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Scots Pine Adelges

Pineus strobi

Scots Pine Adelges

A close up of  Pineus pini Scots pine adelges on Scots pine with their white waxy secretions
Scots Pine Adelges are closely related to aphids. They're able to alternate reproduction strategies to produce as much offspring possible. They also produce white waxy secretions, which they use as protection against pathogens. This secretion makes it difficult to apply chemical treatments to these insects. As well as the latter, they produce honeydew too, which can encourage the growth of black sooty moulds, which may attract further infections. These adelges show similarities to Weymouth Pine Adelges. They will only visit one host plant during a life cycle, in this case, is Scots Pine.
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Traits

Adelgid larvae cause galls to form on the host plant, which in most cases are harmless, however unsightly.
Adelgids produce honeydew as a by-product from feeding. Honeydew is normally associated with a build-up of black sooty mould.

Appearance

Nymphs overwinter on Scots pine (Pinus sylvestris). Nymphs mature, turning a darker brown as they develop. Fully grown adults eventually turn red in colour. They are about 2mm in length normally. Early spring, adults lay more eggs, which will eventually hatch and grow into both winged and wingless morphs. Winged forms will migrate and infest more Scots pine, whereas wingless morphs generate a further generation on the original plant.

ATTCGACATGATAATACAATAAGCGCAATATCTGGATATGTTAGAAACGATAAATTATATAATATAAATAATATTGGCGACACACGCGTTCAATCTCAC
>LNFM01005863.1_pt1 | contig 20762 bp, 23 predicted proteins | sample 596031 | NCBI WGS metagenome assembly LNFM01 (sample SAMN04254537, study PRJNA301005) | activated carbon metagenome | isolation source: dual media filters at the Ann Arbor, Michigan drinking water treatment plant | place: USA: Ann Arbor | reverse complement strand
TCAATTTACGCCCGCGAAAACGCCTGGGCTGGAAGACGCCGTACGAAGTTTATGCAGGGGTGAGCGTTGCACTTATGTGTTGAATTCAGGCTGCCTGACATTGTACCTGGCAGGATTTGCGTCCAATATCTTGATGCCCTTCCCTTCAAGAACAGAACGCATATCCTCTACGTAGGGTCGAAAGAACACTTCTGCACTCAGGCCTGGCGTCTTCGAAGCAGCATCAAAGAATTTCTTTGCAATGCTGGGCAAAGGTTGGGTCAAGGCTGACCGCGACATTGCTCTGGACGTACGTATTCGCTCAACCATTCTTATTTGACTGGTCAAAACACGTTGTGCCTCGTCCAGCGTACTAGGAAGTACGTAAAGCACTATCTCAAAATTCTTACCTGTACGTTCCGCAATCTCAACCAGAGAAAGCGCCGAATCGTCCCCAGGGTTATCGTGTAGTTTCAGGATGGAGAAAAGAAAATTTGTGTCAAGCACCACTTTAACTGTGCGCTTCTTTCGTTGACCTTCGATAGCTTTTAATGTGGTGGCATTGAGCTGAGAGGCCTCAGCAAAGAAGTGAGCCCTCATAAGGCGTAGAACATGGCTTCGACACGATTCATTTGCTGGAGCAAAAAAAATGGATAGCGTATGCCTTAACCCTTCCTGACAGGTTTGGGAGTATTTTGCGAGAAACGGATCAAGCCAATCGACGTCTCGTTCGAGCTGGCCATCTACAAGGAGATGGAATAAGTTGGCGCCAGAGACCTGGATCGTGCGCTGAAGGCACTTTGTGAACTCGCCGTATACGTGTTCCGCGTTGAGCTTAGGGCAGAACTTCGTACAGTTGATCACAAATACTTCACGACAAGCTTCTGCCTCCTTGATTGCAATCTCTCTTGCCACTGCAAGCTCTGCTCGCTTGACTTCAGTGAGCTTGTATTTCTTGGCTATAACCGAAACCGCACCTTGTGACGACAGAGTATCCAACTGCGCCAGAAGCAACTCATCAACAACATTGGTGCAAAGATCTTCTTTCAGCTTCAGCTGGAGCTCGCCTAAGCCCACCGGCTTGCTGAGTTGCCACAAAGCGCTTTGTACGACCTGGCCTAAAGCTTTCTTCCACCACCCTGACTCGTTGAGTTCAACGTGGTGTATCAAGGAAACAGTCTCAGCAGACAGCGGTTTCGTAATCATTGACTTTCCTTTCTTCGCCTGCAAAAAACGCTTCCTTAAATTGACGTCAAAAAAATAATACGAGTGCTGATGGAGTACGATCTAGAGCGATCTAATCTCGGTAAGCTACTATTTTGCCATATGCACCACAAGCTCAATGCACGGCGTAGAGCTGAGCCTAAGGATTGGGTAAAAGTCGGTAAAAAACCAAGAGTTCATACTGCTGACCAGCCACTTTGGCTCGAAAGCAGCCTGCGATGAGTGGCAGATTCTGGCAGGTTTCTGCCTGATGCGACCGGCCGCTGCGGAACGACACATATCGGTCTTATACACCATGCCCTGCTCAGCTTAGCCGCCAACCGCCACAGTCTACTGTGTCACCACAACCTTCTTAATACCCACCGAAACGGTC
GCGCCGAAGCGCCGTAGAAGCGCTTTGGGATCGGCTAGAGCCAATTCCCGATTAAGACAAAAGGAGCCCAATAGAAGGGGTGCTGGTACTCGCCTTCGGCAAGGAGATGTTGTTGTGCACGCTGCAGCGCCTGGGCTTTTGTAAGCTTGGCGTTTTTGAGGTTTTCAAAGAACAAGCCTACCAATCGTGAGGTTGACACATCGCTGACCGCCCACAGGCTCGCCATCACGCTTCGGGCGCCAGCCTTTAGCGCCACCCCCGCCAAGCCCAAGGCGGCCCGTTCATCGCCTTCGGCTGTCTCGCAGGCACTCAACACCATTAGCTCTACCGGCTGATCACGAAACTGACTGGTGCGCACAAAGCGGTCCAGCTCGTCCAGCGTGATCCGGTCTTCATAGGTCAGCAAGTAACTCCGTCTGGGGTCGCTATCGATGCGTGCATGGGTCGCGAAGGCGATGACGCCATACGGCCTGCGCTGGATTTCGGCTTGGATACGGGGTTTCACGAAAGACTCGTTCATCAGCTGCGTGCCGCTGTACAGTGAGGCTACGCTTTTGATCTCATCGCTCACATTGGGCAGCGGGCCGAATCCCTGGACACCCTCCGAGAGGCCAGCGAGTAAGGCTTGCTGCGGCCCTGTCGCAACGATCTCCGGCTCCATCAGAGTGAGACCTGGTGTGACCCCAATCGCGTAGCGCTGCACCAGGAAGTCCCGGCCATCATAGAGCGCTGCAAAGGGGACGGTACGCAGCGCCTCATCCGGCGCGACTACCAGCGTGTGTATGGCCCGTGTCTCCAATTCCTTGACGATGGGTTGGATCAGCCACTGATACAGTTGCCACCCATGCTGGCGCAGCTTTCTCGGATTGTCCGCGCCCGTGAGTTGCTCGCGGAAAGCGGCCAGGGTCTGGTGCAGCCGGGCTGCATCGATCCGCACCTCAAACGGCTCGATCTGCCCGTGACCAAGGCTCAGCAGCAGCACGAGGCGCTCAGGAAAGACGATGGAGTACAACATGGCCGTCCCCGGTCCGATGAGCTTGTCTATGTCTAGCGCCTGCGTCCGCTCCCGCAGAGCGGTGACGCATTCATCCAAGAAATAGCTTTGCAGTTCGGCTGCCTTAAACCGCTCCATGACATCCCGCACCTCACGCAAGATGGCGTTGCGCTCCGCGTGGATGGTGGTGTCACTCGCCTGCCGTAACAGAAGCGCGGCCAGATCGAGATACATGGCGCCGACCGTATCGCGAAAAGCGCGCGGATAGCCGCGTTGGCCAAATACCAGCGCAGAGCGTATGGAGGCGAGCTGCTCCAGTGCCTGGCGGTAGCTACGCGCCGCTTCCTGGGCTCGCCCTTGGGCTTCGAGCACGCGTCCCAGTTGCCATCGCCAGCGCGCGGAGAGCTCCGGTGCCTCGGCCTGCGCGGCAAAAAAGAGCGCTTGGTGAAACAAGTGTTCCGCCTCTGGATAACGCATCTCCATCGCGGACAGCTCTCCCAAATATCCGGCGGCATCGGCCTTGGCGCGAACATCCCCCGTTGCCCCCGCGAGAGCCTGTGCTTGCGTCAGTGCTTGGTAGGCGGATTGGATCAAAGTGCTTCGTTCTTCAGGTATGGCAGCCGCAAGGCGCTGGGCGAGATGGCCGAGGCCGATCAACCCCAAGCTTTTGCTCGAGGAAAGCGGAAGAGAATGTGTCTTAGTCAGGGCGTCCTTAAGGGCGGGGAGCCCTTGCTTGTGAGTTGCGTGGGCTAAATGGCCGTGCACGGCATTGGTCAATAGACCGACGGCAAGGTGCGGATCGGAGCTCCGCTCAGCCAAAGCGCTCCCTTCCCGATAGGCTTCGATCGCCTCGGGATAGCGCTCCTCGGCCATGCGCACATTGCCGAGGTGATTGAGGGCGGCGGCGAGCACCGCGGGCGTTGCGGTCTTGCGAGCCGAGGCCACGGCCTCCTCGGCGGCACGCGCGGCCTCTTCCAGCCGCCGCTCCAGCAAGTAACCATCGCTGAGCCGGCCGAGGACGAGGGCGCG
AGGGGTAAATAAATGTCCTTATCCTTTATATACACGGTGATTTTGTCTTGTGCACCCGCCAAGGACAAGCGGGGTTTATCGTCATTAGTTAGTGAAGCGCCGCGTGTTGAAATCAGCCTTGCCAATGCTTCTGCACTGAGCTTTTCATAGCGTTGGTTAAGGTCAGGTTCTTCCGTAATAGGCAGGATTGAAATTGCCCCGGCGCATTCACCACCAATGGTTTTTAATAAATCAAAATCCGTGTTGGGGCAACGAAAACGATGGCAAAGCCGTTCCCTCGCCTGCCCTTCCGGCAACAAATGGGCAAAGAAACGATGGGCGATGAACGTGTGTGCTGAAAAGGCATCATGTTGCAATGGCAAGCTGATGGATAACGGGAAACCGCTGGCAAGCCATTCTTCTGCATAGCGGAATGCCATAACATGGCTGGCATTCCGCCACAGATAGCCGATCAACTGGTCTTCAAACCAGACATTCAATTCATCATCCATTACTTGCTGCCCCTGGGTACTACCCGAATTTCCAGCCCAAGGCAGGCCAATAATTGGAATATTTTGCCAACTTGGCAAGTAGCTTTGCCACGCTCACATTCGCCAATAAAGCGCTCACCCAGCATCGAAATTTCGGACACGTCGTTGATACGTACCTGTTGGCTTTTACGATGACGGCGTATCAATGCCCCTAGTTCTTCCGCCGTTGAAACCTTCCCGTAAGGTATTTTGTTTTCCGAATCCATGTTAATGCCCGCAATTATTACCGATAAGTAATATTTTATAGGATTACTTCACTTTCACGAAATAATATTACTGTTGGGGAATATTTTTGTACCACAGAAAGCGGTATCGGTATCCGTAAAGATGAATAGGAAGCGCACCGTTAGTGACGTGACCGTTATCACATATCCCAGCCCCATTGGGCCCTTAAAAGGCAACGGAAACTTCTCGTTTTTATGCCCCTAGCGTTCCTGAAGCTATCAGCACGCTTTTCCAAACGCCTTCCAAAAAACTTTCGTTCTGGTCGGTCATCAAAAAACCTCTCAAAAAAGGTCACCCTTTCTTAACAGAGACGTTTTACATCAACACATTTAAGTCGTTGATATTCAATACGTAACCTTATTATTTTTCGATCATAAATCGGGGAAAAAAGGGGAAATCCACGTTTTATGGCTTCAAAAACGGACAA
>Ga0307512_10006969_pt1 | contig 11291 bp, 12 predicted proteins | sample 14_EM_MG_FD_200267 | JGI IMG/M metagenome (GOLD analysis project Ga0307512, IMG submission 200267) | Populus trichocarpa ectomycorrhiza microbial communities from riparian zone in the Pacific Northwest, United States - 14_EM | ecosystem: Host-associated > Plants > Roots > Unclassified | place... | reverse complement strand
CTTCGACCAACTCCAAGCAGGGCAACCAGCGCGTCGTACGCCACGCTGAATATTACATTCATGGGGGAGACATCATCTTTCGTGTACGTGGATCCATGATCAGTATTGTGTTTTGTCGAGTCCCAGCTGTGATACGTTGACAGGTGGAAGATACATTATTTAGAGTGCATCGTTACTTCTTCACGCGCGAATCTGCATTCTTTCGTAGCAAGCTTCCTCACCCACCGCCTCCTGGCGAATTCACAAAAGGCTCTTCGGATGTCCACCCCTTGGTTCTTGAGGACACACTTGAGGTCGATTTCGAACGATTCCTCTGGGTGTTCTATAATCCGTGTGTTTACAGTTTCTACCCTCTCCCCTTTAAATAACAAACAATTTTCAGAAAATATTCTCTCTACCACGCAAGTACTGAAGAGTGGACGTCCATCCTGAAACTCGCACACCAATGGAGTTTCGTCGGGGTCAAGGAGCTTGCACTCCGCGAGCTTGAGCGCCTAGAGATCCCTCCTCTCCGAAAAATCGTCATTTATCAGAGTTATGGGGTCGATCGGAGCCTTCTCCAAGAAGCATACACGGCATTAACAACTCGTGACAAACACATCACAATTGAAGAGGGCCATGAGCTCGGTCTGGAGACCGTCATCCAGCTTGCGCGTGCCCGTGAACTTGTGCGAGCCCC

Symptoms

The white waxy deposit that's secreted by this insect may disfigure pine. Damage caused by this pest has been described as minor.

Activity

Diurnal

Personality

Order

Hemiptera

Family

Adelgidae

Metamorphosis

Incomplete

Distribution

Europe and North America.

Biological treatment

Damage caused by adelgids is often minimal and infestations tend to be tolerable.

Chemical treatment

Adelgids can be difficult to control chemically due to the waxy secretions they are able to secrete. These waxy coatings act as a layer of protection from things like fungi and bacteria. Likewise, host plants are often too large to treat completely, so chemical treatment can sometimes be ineffective. If you do decide to use a chemical treatment, it's advised to carefully read label instructions before using any product on the surrounding environment.

Attracts

A close up of a Pinus sylvestris plant

Scots Pine

Pinus sylvestris

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